If you are a kindergarten student and you read about Hero and his devices, in the Catacombs or some such place; does that mean you discovered the first use of robots - will you get credit for that from other academics in institutions the world over? Maybe you can imagine a 14 year old in Cambodia reading what follows and demonstrating it - thus being credited as a prodigy like Imhotep who is credited with these arts. If the kid told a publisher or TV producer they got the knowledge from an alien father - they could be rich overnight.

    "From Wikipedia, the free encyclopedia

    The Edwin Smith Papyrus documents ancient Egyptian medicine, including the diagnosis and treatment of injuries.
    The medicine of the ancient Egyptians is some of the oldest documented. From the beginnings of the civilization in the late fourth millennium BC until the Persian invasion of 525 BC, Egyptian medical practice went largely unchanged but was highly advanced for its time, including simple non-invasive surgery, setting of bones, dentistry, and an extensive set of pharmacopoeia. Egyptian medical thought influenced later traditions, including the Greeks."


    Then you might know about a Royal Astronomer who saw things in the Great Pyramid long before the horde of recent profiteers. His name was Charles Smyth. This report also credits a person who noticed Pi was in the Pyramid - did any of the authors know about Pythagoras going there and learning the Pythagorean Theorem from an earlier source? Really I ask you seriously - what is going on?

    https://www.math.washington.edu/~greenber/PiPyr.html

    It is not a case of not knowing when a person like Imhotep lived (dates range from all over and I think he was a Hyksos (means foreigner) from before they took back control of their colony or place they far earlier built the Great Pyramid. The knowledge of the Pythagorean theorem in the Pyramid does not even require that a person named Pythagoras lived. But here is a wrinkle to consider.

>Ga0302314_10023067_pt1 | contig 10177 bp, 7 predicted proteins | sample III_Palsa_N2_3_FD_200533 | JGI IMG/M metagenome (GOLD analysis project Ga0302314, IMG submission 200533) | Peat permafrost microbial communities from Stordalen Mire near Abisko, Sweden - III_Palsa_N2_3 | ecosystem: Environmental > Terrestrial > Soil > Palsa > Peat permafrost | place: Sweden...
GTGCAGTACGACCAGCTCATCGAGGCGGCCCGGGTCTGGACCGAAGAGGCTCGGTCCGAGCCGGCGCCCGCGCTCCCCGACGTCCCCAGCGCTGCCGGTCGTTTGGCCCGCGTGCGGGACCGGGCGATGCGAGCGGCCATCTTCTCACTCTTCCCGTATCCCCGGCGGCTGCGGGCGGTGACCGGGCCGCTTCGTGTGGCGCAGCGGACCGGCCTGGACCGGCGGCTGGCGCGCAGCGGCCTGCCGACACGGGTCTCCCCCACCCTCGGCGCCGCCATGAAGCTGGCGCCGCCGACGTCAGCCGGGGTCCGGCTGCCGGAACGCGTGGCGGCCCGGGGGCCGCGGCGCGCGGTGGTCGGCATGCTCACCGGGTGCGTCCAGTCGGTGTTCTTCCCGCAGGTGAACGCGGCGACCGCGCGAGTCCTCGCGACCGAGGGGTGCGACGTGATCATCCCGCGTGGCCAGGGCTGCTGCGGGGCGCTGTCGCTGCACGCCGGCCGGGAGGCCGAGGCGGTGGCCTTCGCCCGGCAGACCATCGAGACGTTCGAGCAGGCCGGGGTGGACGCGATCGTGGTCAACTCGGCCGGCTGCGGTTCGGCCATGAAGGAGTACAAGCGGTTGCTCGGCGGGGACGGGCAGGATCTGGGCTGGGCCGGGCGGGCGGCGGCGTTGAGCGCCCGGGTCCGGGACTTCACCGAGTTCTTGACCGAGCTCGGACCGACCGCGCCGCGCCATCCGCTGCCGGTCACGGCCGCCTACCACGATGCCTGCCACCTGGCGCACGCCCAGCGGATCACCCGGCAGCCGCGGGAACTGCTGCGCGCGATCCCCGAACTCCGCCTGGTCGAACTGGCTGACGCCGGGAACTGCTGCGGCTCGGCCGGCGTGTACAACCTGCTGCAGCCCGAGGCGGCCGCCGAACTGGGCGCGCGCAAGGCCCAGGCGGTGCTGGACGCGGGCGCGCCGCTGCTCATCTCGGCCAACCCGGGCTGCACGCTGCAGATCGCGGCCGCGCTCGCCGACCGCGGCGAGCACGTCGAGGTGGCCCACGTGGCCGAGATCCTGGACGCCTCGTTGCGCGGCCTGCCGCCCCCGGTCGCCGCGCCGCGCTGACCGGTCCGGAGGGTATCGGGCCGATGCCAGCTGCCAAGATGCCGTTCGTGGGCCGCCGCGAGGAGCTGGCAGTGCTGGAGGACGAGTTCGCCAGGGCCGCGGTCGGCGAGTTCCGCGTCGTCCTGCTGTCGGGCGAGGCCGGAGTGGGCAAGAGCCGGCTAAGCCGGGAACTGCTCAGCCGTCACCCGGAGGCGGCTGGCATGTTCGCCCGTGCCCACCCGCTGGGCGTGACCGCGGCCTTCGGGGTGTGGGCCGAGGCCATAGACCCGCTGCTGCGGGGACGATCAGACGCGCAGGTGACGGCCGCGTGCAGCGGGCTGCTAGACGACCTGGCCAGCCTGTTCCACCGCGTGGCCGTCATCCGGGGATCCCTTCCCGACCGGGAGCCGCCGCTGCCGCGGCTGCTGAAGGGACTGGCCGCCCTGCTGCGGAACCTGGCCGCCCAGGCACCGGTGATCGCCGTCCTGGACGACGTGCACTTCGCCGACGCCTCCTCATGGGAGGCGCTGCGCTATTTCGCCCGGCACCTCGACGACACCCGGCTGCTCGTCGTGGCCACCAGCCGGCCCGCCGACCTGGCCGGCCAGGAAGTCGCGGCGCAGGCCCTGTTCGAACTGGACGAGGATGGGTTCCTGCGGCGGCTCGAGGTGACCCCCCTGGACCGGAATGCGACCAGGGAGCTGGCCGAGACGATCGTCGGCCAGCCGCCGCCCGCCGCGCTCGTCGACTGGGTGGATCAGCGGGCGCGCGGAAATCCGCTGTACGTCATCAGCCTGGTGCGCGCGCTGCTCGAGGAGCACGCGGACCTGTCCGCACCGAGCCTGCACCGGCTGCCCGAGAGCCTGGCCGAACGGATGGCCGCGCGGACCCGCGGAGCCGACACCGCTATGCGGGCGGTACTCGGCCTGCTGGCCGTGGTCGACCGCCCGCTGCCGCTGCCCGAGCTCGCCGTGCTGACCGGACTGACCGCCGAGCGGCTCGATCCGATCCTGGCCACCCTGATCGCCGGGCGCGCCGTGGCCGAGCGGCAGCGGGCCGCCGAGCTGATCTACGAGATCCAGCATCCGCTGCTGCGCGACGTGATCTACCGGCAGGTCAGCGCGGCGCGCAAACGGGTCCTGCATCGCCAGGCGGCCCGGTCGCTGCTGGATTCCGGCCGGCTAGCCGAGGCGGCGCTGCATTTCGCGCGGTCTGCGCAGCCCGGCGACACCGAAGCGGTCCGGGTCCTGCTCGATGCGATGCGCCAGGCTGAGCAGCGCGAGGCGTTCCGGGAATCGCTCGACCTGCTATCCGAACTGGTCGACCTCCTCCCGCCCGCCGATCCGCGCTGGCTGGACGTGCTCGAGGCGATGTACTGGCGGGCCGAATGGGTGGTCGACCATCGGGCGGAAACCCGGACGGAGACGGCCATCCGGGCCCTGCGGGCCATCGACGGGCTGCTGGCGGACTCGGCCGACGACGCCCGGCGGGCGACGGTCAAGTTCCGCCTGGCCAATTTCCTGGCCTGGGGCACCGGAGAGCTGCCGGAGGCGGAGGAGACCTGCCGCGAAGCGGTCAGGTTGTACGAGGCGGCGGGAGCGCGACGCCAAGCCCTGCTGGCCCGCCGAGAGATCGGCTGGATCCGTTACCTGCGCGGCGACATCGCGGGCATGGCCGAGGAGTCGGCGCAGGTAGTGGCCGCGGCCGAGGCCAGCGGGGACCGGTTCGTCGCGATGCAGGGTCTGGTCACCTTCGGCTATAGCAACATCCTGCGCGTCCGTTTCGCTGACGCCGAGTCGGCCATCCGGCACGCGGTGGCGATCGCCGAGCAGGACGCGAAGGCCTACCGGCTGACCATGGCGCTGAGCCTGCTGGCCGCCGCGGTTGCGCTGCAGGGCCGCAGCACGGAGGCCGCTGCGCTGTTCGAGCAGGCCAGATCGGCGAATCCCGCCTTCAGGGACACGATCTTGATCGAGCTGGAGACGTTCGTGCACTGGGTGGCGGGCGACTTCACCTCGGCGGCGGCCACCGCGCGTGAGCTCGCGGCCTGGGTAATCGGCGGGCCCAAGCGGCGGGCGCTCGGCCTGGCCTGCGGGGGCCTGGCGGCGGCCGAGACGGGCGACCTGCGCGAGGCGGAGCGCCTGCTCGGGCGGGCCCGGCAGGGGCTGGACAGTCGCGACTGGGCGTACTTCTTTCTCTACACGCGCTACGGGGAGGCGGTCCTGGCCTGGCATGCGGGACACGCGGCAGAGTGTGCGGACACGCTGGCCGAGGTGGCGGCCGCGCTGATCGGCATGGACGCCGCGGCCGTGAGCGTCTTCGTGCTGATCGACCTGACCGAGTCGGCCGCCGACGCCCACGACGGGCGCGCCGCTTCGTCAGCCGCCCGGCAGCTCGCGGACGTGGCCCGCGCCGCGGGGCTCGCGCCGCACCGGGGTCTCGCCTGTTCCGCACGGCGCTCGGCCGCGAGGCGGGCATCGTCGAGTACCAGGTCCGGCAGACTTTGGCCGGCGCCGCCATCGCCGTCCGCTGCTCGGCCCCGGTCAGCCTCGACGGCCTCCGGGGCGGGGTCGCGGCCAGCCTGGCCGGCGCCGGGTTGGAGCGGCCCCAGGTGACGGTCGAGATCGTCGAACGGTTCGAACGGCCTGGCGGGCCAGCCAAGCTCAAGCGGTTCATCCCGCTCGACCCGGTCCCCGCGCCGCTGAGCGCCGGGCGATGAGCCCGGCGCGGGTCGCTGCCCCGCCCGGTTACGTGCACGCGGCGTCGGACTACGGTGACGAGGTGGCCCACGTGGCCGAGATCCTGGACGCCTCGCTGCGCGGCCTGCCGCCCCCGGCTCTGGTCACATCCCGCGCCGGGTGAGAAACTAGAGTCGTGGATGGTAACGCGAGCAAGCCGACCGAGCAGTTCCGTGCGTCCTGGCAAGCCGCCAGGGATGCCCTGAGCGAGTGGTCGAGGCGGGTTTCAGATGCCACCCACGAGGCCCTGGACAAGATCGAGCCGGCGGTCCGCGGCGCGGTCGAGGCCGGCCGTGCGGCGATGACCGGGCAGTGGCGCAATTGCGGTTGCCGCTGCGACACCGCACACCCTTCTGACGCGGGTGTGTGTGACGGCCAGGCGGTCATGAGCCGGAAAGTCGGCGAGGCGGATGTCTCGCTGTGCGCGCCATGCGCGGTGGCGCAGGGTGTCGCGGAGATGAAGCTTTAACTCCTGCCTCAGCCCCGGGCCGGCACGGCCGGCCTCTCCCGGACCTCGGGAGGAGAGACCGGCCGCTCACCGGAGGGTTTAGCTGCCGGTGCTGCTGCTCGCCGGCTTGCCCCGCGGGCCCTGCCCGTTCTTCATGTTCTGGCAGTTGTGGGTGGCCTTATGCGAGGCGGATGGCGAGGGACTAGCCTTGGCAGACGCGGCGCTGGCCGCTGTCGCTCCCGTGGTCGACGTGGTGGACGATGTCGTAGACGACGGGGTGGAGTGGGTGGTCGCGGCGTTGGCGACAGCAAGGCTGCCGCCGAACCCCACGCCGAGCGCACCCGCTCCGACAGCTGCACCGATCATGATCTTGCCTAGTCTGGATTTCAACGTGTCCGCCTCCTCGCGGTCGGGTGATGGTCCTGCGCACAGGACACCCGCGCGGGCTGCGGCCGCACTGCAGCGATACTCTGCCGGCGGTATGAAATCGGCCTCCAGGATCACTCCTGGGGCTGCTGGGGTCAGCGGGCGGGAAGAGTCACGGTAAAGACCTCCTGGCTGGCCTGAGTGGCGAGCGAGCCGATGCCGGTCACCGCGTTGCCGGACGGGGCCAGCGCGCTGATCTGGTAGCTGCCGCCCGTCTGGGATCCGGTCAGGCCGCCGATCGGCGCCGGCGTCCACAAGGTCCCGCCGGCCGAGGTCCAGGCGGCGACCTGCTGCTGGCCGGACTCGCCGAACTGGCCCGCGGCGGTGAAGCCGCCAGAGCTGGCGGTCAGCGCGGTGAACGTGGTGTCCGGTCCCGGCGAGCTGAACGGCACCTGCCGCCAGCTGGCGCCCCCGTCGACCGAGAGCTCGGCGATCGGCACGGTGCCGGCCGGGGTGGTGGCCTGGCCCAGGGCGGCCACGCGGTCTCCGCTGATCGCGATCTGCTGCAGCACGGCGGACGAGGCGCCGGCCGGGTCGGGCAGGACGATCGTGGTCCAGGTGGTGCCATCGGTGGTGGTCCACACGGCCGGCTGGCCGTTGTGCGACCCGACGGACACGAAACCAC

"Joseph, son of Jacob (Israel), was Imhotep, of Egyptian History


    Egyptian History is consistent with the Bible {Of course it is - Ptolemy directed Manetho to make it so. He wanted his family legend confirmed for eternity - they being related to the DNN Herakles. DNN is Phoenician is Hyksos etc..}

    Joseph was the 11th son of Jacob, the Patriarch of Israel. Joseph was 30 years old when he became the sage or visier to Pharaoh and lead Egypt through seven years of famine. The Pharaohs became wealthy and powerful because of Joseph. Joseph brought up all the land of Egypt (except for that of the priest’s) and reduced the Egyptian people to servitude. He married the daughter of the High Priest in Heliopolis (Capital city ‘On’). He lived to the age of 110 and ensured the survival of the Israelites.

    Egyptian history records a visier to Pharaoh Djoser of the third dynasty by the name of Imhotep who lived for 110 years and saved Egypt from a seven year famine and made Egypt very wealthy. He is said to have designed the first pyramid, been the first to used columns in architecture, performed operations and established the practice of embalming. He wrote many literary works and was the first to use papyrus.

    Could Joseph and Imhotep have been the same person?"


    https://theegyptianidentityofjoseph....om/tag/hyksos/
    Last edited by R_Baird; 04-02-2016 at 09:11 PM.